The system of voting to (s)elect the the governing body of a nation is the core concept of Democracy. In the earliest of its forms, the Spartans would democratically elect their leaders by casting stones into marked bowls. Today, we use "cutting-edge" technology to conduct these vital election procedures, but since the prize at stake is control of the population, elections continue to be an easy target for a malicious candidate who is intent on seizing power. With the recent revival of Blockchain and increased interest in decentralisation, consensus and Merkle trees, perhaps we are now better equipped with techniques to solve large scale voting.
Voting in the Past
In India, nation-scale elections are conducted using an Electronic Voting Machine (EVM) that is distributed to various voting regions(we call them constituencies), spanning from large metropolitan cities to remote villages with no connectivity. Each machine can hold 3840 votes, and the voting machines are manually transported to the central voting commission for counting. This process is difficult and time consuming, and there have also been reports that the procedure is prone to manual error or intentional miscounting1.
More recently the Election Commission of India has devised a system called the 'Voter Verifiable Paper Audit Trail' (VVPAT), which involves the voter's choice being printed on a physical receipt which is displayed briefly before being dropped into a sealed box. This allows the voter to know that the vote was placed correctly and addressed previous concerns that votes were being cast to a default candidate on a potentially rigged machine. Further, the paper trail would add more accountability in the counting process, unless, somehow, a huge number of them were to go missing :).
The key benefits of this system are:
a. The hardware is designed to be extremely robust, and can be run off a 6 volt alkaline battery even in remote regions without power.
b. The polling is offline, and all machines are returned to the election commission who is responsible for preventing voter fraud.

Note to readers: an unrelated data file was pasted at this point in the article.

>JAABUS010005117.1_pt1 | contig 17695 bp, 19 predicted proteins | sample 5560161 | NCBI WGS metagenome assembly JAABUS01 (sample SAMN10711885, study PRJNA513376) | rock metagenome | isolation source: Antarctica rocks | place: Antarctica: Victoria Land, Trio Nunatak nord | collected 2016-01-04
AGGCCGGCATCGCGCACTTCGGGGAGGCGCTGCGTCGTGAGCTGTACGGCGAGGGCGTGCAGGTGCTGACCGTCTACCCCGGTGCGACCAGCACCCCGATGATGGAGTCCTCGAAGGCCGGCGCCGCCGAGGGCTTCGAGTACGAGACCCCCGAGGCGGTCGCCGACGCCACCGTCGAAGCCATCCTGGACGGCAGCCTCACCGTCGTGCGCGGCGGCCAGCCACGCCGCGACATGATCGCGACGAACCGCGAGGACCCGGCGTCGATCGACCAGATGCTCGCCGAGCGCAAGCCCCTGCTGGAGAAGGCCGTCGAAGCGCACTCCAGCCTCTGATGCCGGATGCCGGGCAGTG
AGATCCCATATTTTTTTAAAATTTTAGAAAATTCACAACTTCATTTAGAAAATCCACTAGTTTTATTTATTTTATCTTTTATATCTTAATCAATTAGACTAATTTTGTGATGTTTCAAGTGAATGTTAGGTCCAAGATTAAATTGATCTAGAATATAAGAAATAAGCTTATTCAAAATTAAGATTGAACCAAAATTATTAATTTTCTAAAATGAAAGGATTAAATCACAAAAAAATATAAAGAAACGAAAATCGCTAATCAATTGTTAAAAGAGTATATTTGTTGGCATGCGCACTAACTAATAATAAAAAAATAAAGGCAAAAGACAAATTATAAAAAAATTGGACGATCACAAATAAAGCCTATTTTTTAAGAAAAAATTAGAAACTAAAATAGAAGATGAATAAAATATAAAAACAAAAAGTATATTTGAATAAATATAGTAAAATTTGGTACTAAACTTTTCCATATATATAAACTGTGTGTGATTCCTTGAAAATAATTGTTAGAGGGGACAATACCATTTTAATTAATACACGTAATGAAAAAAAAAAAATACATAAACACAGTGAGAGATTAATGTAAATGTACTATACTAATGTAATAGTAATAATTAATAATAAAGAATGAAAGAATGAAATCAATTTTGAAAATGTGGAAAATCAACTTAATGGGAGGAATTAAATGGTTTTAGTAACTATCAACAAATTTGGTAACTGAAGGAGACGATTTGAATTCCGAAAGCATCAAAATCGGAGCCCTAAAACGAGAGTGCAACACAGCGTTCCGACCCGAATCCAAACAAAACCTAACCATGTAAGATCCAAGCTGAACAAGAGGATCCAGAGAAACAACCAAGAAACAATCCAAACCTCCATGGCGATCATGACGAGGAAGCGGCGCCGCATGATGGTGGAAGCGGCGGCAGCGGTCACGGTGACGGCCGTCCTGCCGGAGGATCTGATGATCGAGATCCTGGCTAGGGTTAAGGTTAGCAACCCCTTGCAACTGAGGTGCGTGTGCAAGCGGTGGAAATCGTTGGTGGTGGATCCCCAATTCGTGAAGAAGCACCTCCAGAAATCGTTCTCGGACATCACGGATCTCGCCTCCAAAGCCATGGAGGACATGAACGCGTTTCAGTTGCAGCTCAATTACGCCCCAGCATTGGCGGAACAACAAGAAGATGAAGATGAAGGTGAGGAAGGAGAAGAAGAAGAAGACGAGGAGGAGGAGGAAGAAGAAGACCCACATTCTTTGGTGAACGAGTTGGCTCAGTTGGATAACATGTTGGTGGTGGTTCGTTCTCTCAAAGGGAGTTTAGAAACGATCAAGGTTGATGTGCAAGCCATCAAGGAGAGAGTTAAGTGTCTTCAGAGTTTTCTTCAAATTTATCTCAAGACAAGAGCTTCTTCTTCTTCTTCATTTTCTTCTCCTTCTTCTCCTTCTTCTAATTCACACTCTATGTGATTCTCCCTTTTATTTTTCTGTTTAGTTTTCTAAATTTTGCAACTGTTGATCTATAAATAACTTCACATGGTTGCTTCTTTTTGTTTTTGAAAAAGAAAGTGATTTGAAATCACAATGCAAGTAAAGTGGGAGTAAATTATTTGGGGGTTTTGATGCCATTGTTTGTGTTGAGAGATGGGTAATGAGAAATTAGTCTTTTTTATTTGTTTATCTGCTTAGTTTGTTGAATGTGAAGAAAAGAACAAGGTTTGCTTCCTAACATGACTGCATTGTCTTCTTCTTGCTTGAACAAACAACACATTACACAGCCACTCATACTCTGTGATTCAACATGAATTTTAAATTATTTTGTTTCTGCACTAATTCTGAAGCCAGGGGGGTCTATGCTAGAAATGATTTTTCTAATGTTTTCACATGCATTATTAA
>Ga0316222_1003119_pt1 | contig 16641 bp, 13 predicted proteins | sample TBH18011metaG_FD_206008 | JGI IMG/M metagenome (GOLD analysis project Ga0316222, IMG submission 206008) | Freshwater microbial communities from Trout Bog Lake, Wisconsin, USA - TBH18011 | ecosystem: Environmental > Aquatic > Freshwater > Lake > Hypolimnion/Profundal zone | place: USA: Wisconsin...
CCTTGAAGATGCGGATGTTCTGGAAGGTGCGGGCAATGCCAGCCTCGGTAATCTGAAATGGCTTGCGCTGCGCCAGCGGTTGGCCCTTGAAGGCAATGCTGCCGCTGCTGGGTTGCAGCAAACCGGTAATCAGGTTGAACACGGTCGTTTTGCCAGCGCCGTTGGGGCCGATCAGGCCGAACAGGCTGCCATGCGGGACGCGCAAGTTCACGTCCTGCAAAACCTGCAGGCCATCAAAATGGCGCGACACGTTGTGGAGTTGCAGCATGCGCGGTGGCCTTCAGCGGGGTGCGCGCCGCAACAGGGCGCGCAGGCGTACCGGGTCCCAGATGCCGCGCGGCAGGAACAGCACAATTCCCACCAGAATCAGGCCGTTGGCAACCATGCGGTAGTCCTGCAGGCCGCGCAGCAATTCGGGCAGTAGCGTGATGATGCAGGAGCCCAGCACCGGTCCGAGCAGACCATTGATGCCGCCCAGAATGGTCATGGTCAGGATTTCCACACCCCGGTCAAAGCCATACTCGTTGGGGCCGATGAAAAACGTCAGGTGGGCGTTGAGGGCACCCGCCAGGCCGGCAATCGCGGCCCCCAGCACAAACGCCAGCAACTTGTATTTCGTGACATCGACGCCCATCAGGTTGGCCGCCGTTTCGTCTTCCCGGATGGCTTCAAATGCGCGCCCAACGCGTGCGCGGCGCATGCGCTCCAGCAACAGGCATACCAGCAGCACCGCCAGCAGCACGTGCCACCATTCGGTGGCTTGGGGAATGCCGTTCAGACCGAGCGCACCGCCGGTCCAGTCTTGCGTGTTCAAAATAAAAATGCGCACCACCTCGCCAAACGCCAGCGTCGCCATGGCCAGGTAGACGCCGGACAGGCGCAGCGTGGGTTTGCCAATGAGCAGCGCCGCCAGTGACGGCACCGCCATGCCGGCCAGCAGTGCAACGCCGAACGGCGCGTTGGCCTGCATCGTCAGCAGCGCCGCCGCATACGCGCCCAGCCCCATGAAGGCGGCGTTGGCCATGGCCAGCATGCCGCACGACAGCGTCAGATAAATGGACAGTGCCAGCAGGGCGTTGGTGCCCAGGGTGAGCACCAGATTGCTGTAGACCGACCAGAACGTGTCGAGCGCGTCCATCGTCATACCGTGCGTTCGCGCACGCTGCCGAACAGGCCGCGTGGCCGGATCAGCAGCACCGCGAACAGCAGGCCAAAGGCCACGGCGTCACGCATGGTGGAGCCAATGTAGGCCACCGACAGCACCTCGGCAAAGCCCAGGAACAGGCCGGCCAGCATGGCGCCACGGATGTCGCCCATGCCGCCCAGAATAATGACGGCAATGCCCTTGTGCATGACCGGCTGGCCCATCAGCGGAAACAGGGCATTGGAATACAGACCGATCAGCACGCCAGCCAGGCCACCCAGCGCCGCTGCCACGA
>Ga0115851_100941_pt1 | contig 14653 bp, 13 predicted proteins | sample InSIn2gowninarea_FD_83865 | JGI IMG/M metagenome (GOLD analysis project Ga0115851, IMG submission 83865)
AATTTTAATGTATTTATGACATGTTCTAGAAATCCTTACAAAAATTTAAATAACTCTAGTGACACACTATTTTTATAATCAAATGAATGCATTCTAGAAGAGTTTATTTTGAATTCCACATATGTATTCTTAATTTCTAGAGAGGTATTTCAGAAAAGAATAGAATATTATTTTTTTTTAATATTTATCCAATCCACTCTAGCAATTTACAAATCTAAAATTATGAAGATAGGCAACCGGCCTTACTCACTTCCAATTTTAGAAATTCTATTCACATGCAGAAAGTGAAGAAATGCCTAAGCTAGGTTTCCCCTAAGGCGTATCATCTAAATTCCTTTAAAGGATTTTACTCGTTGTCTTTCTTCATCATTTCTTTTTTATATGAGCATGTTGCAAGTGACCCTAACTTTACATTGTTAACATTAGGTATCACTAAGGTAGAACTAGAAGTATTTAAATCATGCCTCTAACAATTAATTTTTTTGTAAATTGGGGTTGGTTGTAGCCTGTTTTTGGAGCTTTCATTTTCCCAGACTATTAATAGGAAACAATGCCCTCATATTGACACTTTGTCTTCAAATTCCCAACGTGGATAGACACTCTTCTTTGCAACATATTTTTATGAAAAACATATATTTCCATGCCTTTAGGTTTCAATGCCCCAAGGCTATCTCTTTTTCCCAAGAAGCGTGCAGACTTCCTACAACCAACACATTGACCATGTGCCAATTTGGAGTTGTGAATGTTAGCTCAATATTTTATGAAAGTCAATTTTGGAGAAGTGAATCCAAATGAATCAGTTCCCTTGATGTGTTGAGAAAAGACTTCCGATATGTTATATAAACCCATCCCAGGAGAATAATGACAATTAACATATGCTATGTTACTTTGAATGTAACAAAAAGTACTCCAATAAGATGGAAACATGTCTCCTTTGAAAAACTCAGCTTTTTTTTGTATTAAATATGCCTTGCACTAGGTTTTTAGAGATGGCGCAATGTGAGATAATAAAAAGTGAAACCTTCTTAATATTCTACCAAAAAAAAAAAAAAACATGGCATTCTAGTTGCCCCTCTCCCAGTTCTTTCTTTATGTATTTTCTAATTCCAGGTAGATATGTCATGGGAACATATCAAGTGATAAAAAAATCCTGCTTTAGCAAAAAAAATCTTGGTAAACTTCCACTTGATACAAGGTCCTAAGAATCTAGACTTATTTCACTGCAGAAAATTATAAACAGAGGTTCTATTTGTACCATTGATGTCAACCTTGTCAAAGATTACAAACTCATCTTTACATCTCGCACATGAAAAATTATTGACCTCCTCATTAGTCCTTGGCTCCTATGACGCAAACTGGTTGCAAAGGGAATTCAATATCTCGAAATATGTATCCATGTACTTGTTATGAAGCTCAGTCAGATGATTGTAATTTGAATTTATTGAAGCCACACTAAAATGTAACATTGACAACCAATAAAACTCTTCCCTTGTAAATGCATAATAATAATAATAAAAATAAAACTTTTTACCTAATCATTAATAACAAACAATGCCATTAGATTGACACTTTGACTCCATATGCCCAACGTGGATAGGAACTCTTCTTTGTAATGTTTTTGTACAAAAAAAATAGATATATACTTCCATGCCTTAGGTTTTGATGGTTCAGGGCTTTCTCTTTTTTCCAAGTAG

c. Indians have more faith in a paper verifiable system, as they feel purely software based solutions would be more vulnerable to manipulation.
It doesn't stop there. Nepal, Bhutan, Namibia and Kenya have purchased India-manufactured EVMs with the intent of employing them in national elections. I begin to worry that being more reliant on labour-intensive manual counting processes might not be the best way forward.
Further, the manual authentication method of physically identifying yourself in your registered voting constituency is also something that we should avoid, potentially allowing people to place votes for a candidate in their home state even if they are travelling, which can drastically increase voter turnout.
Software Based Voting
In traditional voting systems, votes are cast on a client (either dedicated or through a website), and the choice is then submitted to a server where a central database keeps track of all the cast votes. Each individual vote is stored in the database, so it is possible to re-count all the votes, instead of merely tracking the votes with a counter for each candidate. This makes it easier to verify that no voter fraud has occurred, such that there were no duplicate votes or if a vote failed to be cast. Since votes are not placed until they are sent to the server, we can ensure that the server validates the voter's identity and choice to prevent fraud.
While any of the more obvious security concerns of a software application could apply, some of the more domain-specific ones are:
- A single voting server would not be able to handle the load from many votes being placed at once. We would need to use sharding or allow voters to place votes to one of many servers.
- As the number of voting servers increase, it becomes more difficult to ensure that no duplicate votes are placed across servers.